Smart-grid dividend: security and intelligence already built in

The typical pattern for technology development has been innovation followed by commercialization and deployment. Only after new products, services or functionality have made their way into our lives and businesses have risks been recognized and security issues addressed.

This has been the pattern followed by the Internet in general and most of the devices using it, from desktop PCs and operating systems to handheld devices and social media.

The result has been basically insecure infrastructure and products with clunky add-on security that struggle to keep pace with functionality. It has been recognized for years that it would be better to build security in from the beginning, but development has occurred so quickly and unexpectedly that it has been impossible to chart a secure path because no one knew where we were headed.

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That process is beginning to change with the smart grid, an intelligent energy and information delivery system that will replace the grid that we have been relying on since the late 19th century. Functionality still has a lead over security in the smart grid, but that lead has shrunk quite a bit, and security now is almost keeping pace. With the concerted effort now being made by industry and regulators, there is even a chance that security might be able to get out in front.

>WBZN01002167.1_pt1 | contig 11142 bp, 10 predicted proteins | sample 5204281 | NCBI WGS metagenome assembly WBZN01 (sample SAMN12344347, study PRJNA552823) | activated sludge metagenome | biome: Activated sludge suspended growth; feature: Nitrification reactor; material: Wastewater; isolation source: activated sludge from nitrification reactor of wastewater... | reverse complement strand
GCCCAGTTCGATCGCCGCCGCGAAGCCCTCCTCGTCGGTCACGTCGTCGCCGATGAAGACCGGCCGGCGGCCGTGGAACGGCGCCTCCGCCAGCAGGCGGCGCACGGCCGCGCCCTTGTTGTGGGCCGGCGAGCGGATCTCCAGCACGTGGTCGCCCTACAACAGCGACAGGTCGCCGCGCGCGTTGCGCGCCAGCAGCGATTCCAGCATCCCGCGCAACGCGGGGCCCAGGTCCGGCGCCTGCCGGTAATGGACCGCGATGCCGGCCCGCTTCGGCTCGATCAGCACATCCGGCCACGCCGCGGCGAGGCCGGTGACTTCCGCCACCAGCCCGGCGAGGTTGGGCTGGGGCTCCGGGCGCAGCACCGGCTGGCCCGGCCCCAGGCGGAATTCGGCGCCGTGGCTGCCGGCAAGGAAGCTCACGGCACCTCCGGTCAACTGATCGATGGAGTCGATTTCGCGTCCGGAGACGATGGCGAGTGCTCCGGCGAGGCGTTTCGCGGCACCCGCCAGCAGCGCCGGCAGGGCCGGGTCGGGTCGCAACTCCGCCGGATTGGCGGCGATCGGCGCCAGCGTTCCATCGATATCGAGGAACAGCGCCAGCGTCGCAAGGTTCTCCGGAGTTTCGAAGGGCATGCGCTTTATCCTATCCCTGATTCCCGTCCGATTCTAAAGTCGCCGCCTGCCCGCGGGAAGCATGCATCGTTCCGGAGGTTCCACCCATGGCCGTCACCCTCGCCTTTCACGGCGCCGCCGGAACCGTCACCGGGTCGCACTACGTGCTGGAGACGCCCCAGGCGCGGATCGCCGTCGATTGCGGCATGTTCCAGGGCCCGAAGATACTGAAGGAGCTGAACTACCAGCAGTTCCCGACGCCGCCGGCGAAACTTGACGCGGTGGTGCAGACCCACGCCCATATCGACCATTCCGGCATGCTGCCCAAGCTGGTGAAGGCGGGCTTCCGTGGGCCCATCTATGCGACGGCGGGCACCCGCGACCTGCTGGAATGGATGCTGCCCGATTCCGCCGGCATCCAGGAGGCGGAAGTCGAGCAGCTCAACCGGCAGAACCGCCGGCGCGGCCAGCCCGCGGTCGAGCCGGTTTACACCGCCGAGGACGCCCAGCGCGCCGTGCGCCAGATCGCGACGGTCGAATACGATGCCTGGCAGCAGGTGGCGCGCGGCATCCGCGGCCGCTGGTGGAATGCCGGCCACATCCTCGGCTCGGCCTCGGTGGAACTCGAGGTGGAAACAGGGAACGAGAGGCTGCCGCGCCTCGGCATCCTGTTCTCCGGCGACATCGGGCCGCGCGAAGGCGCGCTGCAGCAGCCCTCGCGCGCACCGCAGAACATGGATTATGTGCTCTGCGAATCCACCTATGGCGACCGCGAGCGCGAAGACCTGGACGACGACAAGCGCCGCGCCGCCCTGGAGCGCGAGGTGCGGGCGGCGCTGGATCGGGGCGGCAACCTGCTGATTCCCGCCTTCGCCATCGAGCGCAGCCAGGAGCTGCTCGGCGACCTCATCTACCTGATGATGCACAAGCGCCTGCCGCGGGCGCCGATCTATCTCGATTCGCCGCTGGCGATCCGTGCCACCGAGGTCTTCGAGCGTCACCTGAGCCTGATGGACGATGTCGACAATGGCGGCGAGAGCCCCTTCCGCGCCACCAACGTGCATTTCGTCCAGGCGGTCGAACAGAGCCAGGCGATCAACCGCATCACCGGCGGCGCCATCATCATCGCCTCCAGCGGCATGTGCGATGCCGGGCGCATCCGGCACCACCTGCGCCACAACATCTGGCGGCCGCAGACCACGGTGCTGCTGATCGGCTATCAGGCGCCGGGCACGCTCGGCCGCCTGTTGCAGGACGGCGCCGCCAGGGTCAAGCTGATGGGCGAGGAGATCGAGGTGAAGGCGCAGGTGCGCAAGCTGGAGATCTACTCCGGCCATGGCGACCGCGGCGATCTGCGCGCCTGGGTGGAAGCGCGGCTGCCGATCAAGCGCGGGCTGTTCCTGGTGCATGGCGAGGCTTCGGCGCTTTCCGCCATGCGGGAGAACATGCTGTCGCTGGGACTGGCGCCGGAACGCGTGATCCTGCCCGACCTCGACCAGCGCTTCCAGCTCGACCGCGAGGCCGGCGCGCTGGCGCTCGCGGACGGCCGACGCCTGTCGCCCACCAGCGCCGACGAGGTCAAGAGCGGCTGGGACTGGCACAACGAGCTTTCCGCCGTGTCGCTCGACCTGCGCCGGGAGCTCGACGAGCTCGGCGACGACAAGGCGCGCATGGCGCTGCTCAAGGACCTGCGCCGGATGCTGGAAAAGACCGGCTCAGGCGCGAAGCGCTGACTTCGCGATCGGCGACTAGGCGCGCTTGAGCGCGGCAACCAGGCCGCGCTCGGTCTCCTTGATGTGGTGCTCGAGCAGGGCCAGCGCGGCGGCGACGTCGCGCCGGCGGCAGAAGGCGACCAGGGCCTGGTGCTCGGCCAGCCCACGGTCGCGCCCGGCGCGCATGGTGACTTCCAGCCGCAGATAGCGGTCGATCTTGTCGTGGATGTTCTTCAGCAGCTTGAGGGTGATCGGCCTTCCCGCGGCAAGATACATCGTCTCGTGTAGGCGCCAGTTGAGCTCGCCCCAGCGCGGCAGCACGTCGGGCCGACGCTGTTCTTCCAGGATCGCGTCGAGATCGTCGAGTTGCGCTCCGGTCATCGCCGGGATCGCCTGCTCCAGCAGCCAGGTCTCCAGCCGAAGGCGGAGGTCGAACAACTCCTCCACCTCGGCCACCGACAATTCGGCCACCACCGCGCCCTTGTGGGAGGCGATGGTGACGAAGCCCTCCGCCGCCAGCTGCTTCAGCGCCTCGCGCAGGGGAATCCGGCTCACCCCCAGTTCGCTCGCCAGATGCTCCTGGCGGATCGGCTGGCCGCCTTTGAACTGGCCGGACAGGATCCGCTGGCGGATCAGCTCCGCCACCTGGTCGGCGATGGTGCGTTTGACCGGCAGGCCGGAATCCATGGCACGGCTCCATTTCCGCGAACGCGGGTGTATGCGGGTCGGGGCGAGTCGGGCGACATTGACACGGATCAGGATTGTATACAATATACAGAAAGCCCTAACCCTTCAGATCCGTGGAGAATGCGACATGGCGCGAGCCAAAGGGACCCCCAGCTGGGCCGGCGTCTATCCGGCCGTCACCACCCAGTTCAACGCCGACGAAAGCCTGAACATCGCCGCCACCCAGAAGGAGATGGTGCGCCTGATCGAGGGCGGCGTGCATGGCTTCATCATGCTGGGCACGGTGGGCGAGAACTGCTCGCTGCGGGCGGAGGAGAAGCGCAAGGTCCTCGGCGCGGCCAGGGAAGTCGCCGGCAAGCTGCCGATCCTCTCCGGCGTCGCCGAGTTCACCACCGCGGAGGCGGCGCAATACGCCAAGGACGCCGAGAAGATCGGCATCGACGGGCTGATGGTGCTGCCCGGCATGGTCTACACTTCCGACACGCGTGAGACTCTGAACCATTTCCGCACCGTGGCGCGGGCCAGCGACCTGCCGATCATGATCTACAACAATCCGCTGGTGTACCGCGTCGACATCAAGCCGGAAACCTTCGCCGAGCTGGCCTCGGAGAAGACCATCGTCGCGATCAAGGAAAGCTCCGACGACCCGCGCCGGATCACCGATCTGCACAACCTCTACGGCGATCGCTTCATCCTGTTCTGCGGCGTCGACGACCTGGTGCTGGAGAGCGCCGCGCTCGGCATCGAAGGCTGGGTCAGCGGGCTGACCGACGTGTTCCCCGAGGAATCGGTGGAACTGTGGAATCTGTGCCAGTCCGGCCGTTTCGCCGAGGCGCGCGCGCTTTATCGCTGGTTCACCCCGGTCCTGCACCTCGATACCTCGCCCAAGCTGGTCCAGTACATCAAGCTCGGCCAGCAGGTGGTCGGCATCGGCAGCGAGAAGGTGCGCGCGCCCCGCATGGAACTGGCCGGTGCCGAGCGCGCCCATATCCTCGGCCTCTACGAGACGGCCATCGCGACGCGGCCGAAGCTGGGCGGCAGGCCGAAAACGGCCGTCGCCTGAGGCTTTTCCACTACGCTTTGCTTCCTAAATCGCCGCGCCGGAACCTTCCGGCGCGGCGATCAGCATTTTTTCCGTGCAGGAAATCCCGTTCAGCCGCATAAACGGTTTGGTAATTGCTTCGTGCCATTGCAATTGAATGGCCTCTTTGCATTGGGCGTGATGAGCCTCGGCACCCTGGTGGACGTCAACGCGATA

With the National Institute of Standards and Technology taking the lead, a secure smart-grid architecture is being developed, and a framework of standards and best practices is being assembled that should be available for utilities and their vendors by the time the bulk of the new system is ready for implementation.

That has happened because the need for updating the power grid to adapt to the demands of 21st-century problems was recognized early and the effort of creating it was identified as a priority, with responsibilities assigned before most of the technology had been put into place or even designed.

The process is not perfect. Security requirements for a smart-grid architecture are not yet complete, and security and interoperability standards are still being identified and developed. In the meantime, the first elements of the smart grid, including smart meters that provide more detailed information to both consumers and utilities about how much energy is being used, already are being installed. And the Energy Department has awarded more than $3.5 billion in Recovery Act grants for smart-grid development.

The grants, ranging in size from $200 million to less than a million dollars, have gone to 100 projects for advanced metering infrastructure, customer systems, electric distribution and transmission systems, equipment manufacturing, and integrated and cross-cutting systems.

Although development and implementation are under way, it is being done with an eye toward security.

In July, California became the first state to adopt rules for ensuring the privacy and security of information generated by smart meters. The state regulations are being developed in cooperation with the Smart Grid Interoperability Panel, headed by NIST, which is assembling technical standards for the new equipment. State and national officials hope the California effort will become a model for other state regulators.

With these proactive cooperative efforts, there is a chance that when the smart grid finally emerges, it will be the first public IT infrastructure designed and built with security in mind.

About the Author

William Jackson is a Maryland-based freelance writer.


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